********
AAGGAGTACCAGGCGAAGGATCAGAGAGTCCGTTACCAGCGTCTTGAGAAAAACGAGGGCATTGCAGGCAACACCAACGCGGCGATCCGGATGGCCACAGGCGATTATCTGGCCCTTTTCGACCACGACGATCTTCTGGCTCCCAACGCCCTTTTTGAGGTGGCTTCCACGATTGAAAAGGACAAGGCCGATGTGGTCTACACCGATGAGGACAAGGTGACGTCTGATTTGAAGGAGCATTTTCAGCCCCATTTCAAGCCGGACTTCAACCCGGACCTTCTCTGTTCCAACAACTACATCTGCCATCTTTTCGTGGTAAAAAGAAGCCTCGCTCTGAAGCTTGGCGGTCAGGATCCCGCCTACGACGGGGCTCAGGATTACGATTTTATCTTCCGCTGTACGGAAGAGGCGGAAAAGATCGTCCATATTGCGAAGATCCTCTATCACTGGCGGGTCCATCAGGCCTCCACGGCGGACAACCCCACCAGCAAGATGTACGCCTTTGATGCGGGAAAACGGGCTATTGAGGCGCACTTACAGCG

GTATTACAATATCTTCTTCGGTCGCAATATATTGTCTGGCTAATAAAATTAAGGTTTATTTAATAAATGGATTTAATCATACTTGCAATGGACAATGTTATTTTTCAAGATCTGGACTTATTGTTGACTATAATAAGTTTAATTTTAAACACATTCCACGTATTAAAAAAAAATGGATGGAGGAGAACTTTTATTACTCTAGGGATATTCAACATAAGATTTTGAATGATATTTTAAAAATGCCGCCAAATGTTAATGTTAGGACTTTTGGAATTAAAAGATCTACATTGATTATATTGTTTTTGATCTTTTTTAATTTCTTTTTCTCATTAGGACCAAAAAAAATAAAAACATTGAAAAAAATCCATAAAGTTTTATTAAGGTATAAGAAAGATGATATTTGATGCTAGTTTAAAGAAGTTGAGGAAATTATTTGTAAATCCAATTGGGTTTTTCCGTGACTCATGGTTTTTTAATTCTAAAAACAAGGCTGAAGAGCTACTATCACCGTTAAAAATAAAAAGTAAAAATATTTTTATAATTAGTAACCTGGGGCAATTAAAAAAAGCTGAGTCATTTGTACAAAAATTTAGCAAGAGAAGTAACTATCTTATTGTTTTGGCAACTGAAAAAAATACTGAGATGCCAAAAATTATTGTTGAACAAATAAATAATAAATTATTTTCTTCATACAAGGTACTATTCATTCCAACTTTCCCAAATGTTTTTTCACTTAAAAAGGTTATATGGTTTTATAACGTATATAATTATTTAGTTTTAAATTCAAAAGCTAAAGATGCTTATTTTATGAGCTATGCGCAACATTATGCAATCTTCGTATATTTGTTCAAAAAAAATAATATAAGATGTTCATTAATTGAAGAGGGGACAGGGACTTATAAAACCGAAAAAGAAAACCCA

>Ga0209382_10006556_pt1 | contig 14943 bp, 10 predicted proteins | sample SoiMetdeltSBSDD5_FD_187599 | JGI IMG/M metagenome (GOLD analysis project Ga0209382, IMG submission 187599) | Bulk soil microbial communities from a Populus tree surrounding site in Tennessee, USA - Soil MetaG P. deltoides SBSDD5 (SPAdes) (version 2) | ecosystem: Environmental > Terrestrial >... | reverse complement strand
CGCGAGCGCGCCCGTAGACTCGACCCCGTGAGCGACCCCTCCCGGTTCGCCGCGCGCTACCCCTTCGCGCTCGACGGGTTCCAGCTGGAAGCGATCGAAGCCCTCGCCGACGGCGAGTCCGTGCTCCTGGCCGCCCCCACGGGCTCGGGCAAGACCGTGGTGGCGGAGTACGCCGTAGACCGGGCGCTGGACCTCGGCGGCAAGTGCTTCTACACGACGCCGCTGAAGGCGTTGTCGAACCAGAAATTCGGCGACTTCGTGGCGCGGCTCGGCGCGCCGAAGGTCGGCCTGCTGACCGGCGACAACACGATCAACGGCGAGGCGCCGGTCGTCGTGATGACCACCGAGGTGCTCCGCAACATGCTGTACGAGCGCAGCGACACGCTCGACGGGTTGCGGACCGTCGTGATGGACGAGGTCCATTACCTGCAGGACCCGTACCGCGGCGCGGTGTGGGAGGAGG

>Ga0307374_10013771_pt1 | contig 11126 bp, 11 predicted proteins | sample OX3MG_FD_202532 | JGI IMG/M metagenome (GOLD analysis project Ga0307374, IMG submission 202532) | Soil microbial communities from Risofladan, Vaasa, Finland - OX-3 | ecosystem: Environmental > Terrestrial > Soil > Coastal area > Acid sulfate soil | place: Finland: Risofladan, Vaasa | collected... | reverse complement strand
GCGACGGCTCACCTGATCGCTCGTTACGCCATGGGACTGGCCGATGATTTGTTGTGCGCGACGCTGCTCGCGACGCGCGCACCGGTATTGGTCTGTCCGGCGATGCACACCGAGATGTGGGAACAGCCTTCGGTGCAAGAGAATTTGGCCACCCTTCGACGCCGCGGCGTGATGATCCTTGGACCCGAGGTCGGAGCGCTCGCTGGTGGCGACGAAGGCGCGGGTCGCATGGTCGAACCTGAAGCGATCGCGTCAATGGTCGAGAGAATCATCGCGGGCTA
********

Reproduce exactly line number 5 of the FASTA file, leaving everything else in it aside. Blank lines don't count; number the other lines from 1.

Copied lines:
>Ga0307374_10013771_pt1 | contig 11126 bp, 11 predicted proteins | sample OX3MG_FD_202532 | JGI IMG/M metagenome (GOLD analysis project Ga0307374, IMG submission 202532) | Soil microbial communities from Risofladan, Vaasa, Finland - OX-3 | ecosystem: Environmental > Terrestrial > Soil > Coastal area > Acid sulfate soil | place: Finland: Risofladan, Vaasa | collected... | reverse complement strand